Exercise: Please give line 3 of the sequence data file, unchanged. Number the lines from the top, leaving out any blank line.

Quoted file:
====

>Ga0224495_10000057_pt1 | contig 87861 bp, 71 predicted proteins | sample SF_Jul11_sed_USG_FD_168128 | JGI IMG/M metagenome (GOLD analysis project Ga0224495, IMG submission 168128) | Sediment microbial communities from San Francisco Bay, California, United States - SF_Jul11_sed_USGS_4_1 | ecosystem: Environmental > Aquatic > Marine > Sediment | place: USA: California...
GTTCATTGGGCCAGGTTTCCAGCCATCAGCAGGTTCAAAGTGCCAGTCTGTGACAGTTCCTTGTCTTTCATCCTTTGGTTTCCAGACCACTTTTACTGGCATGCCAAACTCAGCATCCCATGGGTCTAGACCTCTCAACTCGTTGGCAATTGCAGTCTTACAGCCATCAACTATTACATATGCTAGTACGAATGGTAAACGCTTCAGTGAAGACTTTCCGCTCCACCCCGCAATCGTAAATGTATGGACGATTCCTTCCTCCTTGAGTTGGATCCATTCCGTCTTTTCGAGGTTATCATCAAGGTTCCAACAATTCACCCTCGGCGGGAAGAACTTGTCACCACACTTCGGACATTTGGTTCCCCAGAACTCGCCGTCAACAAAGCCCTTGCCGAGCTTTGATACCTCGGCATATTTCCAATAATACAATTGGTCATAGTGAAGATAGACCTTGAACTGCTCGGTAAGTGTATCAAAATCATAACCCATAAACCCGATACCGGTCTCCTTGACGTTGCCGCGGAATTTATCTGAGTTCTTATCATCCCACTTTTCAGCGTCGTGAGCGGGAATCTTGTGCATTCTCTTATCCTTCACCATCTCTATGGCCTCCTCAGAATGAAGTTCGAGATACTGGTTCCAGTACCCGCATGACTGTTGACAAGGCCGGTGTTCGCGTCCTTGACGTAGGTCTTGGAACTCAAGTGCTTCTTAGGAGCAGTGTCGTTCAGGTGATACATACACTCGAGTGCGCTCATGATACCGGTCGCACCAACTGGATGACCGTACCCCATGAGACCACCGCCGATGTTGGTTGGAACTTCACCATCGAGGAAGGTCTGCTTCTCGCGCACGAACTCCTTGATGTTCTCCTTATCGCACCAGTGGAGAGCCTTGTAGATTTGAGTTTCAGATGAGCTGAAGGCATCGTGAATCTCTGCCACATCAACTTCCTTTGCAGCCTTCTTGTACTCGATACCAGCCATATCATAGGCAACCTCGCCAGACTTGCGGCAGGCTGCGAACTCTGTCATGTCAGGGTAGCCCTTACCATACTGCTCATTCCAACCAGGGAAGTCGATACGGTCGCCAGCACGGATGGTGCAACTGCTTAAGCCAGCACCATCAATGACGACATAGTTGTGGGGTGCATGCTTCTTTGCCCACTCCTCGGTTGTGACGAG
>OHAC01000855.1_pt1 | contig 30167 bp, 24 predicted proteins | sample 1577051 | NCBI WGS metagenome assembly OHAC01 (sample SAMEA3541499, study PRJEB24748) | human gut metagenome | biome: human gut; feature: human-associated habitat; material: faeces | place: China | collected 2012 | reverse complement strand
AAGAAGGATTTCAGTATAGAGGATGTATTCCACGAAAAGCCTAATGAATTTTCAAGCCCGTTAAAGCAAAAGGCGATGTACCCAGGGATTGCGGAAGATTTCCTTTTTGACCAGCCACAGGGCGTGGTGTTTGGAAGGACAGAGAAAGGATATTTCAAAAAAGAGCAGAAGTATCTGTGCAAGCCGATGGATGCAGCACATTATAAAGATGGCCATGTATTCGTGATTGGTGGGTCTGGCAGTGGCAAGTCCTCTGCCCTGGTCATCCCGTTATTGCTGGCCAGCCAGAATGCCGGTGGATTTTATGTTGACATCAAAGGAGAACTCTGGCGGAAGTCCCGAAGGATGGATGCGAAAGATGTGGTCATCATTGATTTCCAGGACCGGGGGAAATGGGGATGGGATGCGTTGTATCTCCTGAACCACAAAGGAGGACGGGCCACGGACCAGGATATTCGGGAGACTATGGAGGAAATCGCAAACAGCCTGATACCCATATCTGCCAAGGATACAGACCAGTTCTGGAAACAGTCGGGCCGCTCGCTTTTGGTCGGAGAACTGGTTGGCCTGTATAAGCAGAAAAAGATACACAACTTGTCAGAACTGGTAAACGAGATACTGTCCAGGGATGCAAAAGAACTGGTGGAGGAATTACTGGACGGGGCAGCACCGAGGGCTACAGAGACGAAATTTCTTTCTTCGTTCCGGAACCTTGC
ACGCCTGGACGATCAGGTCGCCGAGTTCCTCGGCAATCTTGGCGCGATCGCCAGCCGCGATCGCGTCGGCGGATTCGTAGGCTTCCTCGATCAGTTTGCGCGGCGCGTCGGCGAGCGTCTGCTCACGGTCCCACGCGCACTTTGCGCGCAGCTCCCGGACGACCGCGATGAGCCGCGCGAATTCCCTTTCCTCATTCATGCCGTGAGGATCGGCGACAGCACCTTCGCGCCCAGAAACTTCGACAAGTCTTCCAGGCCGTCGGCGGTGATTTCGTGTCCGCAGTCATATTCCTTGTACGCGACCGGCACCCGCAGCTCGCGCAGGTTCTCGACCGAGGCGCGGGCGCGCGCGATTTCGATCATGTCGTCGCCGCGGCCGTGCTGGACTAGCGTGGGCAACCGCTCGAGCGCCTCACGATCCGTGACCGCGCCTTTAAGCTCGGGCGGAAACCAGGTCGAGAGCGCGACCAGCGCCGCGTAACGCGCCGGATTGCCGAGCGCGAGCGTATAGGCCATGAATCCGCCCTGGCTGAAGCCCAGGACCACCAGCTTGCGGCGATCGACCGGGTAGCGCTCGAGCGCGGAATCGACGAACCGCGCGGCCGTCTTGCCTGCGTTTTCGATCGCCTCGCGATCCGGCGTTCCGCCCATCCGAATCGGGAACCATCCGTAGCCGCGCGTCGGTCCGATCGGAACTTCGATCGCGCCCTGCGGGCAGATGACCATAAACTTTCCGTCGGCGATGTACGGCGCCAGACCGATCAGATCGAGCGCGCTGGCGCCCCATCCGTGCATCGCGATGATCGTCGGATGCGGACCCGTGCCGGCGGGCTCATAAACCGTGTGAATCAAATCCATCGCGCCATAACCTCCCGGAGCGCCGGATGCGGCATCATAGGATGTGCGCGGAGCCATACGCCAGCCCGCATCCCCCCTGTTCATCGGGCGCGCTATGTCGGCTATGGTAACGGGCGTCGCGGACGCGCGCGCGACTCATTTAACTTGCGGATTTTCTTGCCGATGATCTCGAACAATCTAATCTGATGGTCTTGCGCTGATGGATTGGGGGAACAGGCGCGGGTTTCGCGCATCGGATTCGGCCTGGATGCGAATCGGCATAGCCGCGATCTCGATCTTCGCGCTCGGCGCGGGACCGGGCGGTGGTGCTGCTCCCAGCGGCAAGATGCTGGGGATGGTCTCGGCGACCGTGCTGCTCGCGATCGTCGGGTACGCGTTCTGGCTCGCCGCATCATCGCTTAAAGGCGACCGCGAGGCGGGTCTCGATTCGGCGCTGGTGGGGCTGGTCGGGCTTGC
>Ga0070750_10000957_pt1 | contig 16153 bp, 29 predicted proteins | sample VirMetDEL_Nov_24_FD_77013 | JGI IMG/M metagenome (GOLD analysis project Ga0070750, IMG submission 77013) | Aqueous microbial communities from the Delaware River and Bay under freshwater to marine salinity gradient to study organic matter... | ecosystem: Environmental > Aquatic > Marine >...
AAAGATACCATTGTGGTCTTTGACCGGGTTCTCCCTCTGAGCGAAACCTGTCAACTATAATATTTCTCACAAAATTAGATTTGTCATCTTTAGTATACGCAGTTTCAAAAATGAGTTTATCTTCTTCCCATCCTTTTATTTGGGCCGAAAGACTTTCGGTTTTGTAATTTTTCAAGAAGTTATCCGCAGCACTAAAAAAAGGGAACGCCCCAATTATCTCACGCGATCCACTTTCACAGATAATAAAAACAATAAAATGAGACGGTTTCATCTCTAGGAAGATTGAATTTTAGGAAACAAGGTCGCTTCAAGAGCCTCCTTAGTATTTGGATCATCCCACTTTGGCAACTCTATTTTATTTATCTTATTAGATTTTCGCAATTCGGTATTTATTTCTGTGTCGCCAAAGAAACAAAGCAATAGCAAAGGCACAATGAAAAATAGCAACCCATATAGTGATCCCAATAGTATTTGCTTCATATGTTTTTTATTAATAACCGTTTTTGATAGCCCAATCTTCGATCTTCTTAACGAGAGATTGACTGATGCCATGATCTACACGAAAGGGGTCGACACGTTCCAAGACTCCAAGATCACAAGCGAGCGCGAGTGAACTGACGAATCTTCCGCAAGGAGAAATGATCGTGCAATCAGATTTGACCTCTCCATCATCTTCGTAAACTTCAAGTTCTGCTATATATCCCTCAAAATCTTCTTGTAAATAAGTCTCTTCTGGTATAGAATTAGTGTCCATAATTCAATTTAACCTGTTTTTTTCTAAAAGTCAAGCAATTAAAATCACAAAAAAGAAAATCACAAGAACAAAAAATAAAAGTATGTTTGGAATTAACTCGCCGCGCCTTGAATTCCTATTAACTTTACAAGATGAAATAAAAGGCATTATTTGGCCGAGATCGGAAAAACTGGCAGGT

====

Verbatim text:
>OHAC01000855.1_pt1 | contig 30167 bp, 24 predicted proteins | sample 1577051 | NCBI WGS metagenome assembly OHAC01 (sample SAMEA3541499, study PRJEB24748) | human gut metagenome | biome: human gut; feature: human-associated habitat; material: faeces | place: China | collected 2012 | reverse complement strand